Comment: '˜Offers over' market either a dream or a nightmare

REMEMBER the days when the property market in Edinburgh really seemed to take leave of its senses.

Friday, 13th May 2016, 10:47 am
Updated Friday, 13th May 2016, 1:07 pm
File picture: Alex Hewitt
File picture: Alex Hewitt

It wasn’t so long ago, only about ten years. Sorry tales of desperate would-be buyers bidding for 20 homes or more and being beaten to the punch every time were not uncommon. Even the pokiest of flats were selling for 30, 40, 50 per cent over the asking price or even more.

They were days when some folk felt like they had won the lottery when they sold their home for far more than they ever dreamed was possible. Only to come back down to earth with a bump when they found they needed all their “profit” and more in order to buy the kind of house they wanted to move on up the property ladder.

The return of “offers over” as the default method for selling your home in the Capital, as we report today, is either a dream or a nightmare depending on where you sit.

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Property owners looking to cash in on what they own in Edinburgh, perhaps to downsize or to move to a more affordable part of the country can afford to rub their hands together. But for everyone else it is not so good. Moving up the property ladder only becomes harder rather than easier as sales turn into bidding wars and prices rise.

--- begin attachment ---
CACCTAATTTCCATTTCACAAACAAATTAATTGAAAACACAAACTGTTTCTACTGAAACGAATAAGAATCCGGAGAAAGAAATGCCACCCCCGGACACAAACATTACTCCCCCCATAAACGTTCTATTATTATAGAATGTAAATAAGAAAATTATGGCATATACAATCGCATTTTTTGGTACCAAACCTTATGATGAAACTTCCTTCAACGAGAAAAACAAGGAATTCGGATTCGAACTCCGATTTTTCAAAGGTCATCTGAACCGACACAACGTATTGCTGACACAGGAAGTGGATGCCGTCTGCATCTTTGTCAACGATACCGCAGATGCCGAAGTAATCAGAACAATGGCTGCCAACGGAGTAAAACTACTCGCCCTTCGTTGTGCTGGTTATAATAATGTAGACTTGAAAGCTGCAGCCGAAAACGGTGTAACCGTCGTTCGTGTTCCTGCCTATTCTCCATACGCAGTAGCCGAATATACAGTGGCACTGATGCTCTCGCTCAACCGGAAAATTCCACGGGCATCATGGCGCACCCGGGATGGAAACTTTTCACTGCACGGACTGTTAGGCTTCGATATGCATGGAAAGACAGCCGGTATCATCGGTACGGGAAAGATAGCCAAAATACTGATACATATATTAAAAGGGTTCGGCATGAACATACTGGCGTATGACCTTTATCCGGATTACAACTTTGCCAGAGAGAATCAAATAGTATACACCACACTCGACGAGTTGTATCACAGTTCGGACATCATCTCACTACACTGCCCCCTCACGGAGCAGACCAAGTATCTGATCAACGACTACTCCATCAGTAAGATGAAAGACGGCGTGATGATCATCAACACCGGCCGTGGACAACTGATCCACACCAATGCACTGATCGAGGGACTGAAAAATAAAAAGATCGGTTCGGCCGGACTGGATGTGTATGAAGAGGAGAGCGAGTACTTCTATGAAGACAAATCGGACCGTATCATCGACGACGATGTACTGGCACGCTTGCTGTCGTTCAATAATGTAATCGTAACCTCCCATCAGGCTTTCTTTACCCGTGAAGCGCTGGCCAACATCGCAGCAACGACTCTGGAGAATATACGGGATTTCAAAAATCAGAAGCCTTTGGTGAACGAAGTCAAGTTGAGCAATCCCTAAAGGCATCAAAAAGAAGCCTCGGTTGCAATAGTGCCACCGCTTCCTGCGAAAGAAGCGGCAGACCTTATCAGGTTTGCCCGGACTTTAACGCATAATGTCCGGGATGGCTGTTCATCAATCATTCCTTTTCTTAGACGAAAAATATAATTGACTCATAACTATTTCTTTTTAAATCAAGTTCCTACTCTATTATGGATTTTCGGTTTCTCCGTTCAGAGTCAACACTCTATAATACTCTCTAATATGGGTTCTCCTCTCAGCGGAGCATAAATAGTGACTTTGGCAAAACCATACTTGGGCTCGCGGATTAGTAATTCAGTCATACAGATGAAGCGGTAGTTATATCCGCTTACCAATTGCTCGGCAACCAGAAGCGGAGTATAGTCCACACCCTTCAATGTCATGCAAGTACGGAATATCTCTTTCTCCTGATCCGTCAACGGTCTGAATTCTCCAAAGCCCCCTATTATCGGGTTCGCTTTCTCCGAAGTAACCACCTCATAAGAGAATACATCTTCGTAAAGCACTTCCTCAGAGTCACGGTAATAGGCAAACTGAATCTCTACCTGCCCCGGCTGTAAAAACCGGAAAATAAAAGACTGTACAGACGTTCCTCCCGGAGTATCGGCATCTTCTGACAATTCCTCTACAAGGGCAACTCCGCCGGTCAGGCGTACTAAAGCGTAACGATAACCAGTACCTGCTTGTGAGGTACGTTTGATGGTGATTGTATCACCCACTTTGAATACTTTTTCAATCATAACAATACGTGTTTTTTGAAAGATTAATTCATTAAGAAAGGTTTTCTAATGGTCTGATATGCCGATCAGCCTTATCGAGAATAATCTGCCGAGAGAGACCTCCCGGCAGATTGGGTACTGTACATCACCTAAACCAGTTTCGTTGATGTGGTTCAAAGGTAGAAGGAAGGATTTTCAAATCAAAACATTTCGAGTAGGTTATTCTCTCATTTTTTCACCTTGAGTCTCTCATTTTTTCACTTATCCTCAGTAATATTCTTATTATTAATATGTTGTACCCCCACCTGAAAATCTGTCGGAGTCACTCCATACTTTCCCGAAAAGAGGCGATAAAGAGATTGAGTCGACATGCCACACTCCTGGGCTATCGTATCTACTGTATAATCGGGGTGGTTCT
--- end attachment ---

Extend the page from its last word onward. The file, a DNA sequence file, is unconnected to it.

And if you are looking to buy your first home the news will simply make your heart sink. Many young people will be wondering how far into their 30s they will be before they can contemplate having enough money to put down a deposit on their first home. No wonder one lender has just announced it is to offer mortgages that will last until you are 85!

A return to rampant house price inflation is in no-one’s interests. The fact so many people are struggling to scrape together the deposit needed to buy their first home will at least act as a break on rising prices.

But the housing crisis remains a tough fact of life for thousands across the Capital, especially the young. The answer lies in building more homes to meet the growing demand.

That demand – from people living longer, from the ever increasing numbers who are attracted to the high quality of life and career opportunities that Edinburgh has to offer – is not going to go away. We need to build more homes.